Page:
"Zounds 'bout right," the other marine said, nodding, hiding his own thousand yard stare behind a pair of new sunglasses his father had sent him for his birthday, which had passed just the week before. He had turned nineteen and already killed four men, snuffing out their lives with the deft pull of the trigger on his sniper rifle. Making a hazy mental note to add that latest kill to his social page, another notch in his virtual belt, he started humming the tune to a song he heard recently, a bleak album of songs by a former marine who had lost both of his legs to a roadside bomb. More and more he found himself humming to himself, even adding lyrics when he could remember any. He still had six months to go on this latest tour of duty.

Huddled together by the command center was a small group of marines, with a stocky lance corporeal speaking in hushed tones. Isaac looked over at them and grimaced, knowing that they would be into their third or fourth string of scripture, anything to bolster their confidence. After a few months of carnage everyone went in search of something to prop up their personal beliefs, to push back against the mounting tide of doubt that was creeping into your over all perception that what they had told you back in Basic Training had been valuable instruction and not vile propaganda.

Isaac too had been among those who reached out to the Bible for guidance in those early days when he was trying to make sense of it all. God, the vengeful incarnation from the Old Testament, steered them in the right direction, allowing any semblance of morality to be tamped down so they could fulfill the mission. Of course the other guy, the one who fit nicely into supplied stereotypes and was intent on your destruction, was simultaneously beseeching his god to deliver him to paradise. It was best not to think about the spiritual competition under way. There was no need for nuance. The struggle was well illustrated, with a surfeit of history to fall back on. Just and Right, so said the poster on the barracks wall, encapsulating all the justification anyone needed.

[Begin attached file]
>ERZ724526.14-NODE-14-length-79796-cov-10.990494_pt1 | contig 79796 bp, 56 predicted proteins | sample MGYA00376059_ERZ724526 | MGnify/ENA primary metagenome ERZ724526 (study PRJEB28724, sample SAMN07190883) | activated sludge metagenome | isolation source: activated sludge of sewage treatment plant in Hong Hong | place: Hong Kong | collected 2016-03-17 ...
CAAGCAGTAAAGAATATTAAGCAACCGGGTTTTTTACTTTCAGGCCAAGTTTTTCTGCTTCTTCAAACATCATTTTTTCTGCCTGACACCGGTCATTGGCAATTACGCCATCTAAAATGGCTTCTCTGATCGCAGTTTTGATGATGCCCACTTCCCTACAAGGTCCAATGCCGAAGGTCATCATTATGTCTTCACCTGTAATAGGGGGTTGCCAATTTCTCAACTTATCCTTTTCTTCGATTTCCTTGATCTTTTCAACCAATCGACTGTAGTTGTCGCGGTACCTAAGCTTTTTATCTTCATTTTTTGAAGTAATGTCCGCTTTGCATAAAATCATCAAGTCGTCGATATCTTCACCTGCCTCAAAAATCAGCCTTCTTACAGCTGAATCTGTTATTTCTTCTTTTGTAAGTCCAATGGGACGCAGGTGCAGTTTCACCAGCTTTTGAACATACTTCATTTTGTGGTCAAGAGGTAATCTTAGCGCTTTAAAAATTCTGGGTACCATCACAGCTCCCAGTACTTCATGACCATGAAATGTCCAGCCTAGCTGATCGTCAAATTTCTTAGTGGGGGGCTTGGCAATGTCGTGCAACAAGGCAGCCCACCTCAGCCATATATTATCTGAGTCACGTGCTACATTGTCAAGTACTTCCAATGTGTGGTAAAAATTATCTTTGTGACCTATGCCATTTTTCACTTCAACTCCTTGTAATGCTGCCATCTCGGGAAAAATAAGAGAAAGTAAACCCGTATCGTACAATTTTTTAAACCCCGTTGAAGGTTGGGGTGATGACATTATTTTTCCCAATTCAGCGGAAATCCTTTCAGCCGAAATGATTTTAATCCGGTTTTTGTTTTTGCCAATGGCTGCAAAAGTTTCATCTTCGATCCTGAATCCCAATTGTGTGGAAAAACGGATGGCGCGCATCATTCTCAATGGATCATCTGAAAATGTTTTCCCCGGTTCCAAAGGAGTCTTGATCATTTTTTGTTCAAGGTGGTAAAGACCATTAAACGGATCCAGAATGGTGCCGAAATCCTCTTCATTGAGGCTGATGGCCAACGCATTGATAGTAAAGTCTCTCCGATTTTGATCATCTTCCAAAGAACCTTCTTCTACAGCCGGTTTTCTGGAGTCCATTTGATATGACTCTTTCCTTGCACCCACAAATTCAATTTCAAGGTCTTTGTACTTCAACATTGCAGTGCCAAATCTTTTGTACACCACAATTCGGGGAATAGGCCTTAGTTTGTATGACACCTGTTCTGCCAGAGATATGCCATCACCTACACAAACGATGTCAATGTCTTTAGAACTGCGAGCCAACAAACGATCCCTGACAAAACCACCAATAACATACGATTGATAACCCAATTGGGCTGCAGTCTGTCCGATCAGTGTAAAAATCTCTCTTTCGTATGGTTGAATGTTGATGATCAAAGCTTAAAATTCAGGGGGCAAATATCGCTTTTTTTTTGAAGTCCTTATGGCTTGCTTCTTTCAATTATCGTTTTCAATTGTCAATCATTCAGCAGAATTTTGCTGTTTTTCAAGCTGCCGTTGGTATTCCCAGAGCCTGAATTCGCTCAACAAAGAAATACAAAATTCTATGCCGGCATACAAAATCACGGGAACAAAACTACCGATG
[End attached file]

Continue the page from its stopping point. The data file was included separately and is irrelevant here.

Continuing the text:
He would chopper out days later, looking down on the slow motion devastation as the helicopter took him away. A sense of relief swept over him, then a pernicious sorrow enveloped his mind, as he tried not to think about those friends--comrades--who had left before him, secreted from view, swept away in shrouded forensic black bags containing the remains. Isaac hoped it was over, finished. Let the opposing Gods exchange blows. The global chess board had taken its toll for too long. Hardened ideologies needed to be marginalized if there was to be any future.

His family met him at the Phoenix airport. Another returning warrior the public ignored or gave a vague nod of thanks. The war effort had become ingrained in the collective national conscience, a derivative of necessity and inevitability. Centuries of bias had been applied, woven into an intractable culture that relied on ignorance and elementary fear.

"Look at you!" his mother chirped, hugging him again for the third or fourth time, wiping away a tear. "You look so thin, honey. Didn't they feed you in the Army?"

"Marines," Isaac corrected, again, smiling weakly back at her.

"Good to have you back," his father exclaimed, awkwardly shaking his hand, then embracing him. "I'm proud of you, son."

Isaac knew this was, technically, a lie because his father had wanted him to continue the family tradition. Although his grandfather had fought in World War II, the military aspect of the Hawkins' family history was scant, an anomaly really. The real battle was on the frontlines of the spiritual wars being waged out there.